Mansfield Report: November 2008

Capt. Tricia
Mansfield Report: November 2008
Thigh deep grass beds at midday have been producing consistently.
First of all, our hearts go out to all of those impacted by Hurricane Ike. Although we escaped such catastrophic destruction from Dolly, folks here in South Texas can still identify with some of the difficult tasks lying ahead. As a word of encouragement, remember that even this too shall pass. When it finally does, the great outdoors will be waiting and fishing will help put all things back into perspective. We are fortunate here. Everything is back to normal and fishing just simply exploded in recent weeks, better than we have seen for quite some time.

At this writing, there are still areas holding scummy-looking water but overall conditions are just fine.  Ike’s surge followed by fall equinox tides helped to clean things up and sparked a lot of movement. The shallows literally came alive with activity and cooler temperatures have kept fish shallower longer into the day. Some of our best catches have been coming off hard sand early and then moving out to thigh deep grass beds towards midday. We have been doing well with full size Skitter Walk surface plugs and my favorites have been the HCH (hot chartreuse) and ST (speckled trout.)

Other welcome news is that our trout seem to be putting on weight early this year; twenty four inch trout are weighing four pounds and a twenty six will weigh six. We are seeing good numbers of trout over twenty inches and a surprising percentage running in the twenty three to twenty five inch range. Based on recent observations I am predicting many heavyweight battles will be fought this winter.

Redfish action has been outstanding. In just a few weeks we should be seeing tightly packed schools on the flats. Usually by mid October and continuing in November they begin easing their way towards gulf passes. Most of our better reds lately have come on topwaters and the strikes have been nothing short of violent!

We were blessed with very low winds early in October. With a calm surface most of the day, it was amazing to see how much life is really out there. Wakes from scattering bait, reds and trout were almost everywhere you looked during the early morning hours. However, calm water can also make surface plugging difficult at times, so it can often take a lot of teasing to get fish to commit. It’s extremely important to keep your eye on the plug at all times, carefully watching for any sign that a fish might be eyeing it as a potential meal. The signs are often subtle and may just be a small hump behind the lure or baitfish scurrying to the side, spooked by the approaching predator. When you think a fish is on it but won’t commit, vary the retrieve. Sometimes simply stopping for a second and then continuing with erratic motions will get it. Speed it up, slow it down, whatever it takes, but taking a fish from being merely interested to becoming violent on the surface is one of the most exciting things you can do with a lure.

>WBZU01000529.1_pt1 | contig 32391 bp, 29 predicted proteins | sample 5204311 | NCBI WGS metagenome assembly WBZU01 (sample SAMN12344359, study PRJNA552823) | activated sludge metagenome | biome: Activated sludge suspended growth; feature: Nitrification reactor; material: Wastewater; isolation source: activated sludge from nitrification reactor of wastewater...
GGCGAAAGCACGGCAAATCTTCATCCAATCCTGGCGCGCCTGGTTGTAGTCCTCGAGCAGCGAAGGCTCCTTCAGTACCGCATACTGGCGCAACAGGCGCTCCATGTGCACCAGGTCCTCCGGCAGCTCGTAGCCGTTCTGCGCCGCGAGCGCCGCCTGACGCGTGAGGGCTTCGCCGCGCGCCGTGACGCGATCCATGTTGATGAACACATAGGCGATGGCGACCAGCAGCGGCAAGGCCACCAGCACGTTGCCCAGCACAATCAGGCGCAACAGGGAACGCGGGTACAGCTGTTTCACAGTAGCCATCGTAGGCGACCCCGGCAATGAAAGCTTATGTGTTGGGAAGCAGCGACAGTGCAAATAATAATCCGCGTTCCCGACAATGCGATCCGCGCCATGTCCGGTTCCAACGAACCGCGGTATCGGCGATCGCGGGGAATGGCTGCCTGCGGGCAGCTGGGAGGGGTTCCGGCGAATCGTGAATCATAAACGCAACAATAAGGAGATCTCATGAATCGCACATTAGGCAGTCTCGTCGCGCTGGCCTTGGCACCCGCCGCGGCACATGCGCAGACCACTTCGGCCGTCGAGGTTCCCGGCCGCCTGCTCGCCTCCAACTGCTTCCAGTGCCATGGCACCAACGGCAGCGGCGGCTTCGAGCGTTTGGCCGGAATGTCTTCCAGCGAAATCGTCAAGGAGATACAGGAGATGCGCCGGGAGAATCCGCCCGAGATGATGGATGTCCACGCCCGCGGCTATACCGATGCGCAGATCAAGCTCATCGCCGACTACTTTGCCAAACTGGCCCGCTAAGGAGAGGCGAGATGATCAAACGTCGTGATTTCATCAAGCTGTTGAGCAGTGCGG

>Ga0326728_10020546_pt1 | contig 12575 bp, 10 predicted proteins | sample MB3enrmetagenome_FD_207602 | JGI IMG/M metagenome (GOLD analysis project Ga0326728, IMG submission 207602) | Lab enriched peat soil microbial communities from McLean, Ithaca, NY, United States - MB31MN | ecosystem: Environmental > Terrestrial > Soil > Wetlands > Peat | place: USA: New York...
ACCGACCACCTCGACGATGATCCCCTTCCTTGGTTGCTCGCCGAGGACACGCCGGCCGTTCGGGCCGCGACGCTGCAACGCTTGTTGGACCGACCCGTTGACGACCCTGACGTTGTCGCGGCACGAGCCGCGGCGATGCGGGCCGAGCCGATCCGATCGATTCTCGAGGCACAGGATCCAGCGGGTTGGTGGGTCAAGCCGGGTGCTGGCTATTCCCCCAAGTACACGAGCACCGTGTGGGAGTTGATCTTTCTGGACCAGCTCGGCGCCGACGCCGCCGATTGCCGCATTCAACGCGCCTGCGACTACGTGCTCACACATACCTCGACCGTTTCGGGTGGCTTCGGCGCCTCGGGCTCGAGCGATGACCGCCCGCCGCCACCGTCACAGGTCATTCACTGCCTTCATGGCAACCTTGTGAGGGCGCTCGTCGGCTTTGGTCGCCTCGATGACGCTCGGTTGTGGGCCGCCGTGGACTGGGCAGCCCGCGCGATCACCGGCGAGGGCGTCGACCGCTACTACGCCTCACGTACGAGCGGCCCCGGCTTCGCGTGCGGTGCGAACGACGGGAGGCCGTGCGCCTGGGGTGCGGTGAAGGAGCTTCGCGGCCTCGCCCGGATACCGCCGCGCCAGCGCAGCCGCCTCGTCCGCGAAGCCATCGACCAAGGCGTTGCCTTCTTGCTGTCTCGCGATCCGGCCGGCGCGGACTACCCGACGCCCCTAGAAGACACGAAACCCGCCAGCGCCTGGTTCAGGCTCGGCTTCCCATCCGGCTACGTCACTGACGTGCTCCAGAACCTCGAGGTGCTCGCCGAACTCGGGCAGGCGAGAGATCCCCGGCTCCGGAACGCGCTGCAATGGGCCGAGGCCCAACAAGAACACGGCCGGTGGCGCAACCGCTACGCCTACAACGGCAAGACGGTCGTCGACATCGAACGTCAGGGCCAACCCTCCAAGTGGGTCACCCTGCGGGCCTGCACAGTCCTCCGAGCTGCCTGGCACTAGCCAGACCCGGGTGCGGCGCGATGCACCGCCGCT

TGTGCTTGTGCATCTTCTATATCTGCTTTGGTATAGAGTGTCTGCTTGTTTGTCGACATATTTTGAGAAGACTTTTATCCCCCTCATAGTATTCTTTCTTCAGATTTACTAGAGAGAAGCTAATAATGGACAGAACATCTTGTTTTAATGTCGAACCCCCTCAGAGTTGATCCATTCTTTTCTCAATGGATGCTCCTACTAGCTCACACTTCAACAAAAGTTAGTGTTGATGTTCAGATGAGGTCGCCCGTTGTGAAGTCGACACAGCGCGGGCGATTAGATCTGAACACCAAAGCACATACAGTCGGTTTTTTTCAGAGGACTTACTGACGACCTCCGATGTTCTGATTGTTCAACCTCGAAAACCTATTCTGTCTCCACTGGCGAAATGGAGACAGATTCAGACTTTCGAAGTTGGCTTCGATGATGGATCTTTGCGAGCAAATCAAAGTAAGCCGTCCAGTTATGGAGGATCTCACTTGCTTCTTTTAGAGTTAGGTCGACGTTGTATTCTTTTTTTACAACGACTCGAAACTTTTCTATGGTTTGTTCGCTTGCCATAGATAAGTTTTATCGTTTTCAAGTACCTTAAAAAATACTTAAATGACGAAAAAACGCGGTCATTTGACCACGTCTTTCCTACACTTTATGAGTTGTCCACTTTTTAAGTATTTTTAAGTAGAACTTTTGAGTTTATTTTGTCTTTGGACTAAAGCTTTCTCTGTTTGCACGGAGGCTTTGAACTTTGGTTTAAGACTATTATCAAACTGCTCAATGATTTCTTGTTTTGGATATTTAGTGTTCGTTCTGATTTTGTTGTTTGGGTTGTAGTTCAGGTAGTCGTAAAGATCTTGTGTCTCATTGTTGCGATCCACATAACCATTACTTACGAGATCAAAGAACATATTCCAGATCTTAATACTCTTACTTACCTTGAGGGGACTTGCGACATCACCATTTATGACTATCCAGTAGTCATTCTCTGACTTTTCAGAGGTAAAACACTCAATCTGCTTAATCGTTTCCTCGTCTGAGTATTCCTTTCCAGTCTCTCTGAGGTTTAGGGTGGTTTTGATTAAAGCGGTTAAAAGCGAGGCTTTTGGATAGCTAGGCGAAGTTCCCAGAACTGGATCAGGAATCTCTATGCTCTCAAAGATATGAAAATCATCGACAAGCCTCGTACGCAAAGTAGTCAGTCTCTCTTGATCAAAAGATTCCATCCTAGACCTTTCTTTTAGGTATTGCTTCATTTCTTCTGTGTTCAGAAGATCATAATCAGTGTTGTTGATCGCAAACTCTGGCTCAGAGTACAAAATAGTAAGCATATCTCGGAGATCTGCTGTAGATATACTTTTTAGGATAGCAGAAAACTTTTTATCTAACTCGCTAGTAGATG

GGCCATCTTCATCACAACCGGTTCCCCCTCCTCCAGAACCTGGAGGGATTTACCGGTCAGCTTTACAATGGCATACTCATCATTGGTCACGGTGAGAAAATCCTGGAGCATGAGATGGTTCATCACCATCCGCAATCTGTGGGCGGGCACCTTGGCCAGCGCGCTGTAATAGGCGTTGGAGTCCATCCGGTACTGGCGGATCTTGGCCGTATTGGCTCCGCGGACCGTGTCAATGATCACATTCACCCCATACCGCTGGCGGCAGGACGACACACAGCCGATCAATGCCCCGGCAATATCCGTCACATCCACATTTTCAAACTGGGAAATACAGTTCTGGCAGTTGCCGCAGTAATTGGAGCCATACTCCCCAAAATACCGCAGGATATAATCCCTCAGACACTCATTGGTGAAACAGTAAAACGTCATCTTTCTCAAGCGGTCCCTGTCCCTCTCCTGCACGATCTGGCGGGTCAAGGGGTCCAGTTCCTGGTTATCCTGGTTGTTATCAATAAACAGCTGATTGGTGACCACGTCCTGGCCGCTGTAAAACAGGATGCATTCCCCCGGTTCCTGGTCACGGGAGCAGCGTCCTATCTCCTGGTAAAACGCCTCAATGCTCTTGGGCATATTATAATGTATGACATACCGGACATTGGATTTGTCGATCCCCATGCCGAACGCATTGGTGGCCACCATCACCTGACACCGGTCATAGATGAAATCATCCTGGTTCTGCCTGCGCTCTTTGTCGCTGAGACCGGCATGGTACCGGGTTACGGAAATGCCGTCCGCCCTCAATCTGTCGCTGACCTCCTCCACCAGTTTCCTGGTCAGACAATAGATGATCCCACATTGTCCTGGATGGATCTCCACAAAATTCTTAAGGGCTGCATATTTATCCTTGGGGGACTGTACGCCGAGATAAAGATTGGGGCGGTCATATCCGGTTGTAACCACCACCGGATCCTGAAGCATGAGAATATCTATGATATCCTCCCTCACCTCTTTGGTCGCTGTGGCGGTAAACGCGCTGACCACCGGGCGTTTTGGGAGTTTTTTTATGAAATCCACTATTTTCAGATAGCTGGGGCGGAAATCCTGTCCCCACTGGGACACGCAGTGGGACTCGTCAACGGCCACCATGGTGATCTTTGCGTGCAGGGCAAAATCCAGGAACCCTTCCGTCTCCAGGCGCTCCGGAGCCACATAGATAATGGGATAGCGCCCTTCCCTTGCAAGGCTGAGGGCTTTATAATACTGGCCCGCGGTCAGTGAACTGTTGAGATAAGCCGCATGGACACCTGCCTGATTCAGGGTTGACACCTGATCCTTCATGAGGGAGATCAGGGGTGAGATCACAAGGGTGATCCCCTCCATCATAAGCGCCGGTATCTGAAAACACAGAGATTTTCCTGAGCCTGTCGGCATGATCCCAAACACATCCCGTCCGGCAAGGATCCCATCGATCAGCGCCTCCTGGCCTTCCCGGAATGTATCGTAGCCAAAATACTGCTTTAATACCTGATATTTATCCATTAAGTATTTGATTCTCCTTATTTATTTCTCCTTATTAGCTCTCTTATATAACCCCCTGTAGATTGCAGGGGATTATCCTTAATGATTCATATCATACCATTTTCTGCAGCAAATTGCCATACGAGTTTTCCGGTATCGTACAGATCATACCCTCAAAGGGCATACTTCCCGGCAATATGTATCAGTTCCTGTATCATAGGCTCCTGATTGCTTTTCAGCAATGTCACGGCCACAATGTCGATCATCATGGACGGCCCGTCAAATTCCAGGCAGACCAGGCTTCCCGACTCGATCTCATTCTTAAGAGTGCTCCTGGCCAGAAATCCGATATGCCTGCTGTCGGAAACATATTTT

Besides watching your lure, keep an eye out for other activity to address with your next cast. Always try to throw at something, a wake, a swirl, a flipping baitfish; all of these will improve your catching. In this game the eyes do indeed have it.

Predictions for next month’s fishing can never be certain but things do look encouraging. Topwaters should continue to call up excellent fish as we focus daily on the ranch shorelines. When you see active bait, eliminate water from shallow to deep until you find the depth that offers the most bites and then stay there. Find the structure most fish are holding on and you’ve got ‘em until conditions change. If the fish are not exactly with the bait they should still be nearby. There will be opportunity everywhere in November, from flats to shorelines to backwater areas. It’s just a matter of getting out there and interpreting nature.

Strong winds during northers may be uncomfortable but that’s not all bad. The Laguna generally needs a good wind to create current, plus it pushes fish to predictable areas as levels change. A simple rule is to target depressions and guts when the wind empties flats, and then concentrate further into back areas when water gets pushed into them.

Now is a good time to get your winter gear in order if it’s not already. Yes, conditions can get uncomfortable, but they are also easily overcome with the right stuff. For me the right stuff is made by Simms. Their G4 wading jacket along with WaderWick fleece pants and tops have tamed even the worst of conditions on the water for me. Whatever you choose, choose wisely, and your precious time on the water will be much better spent.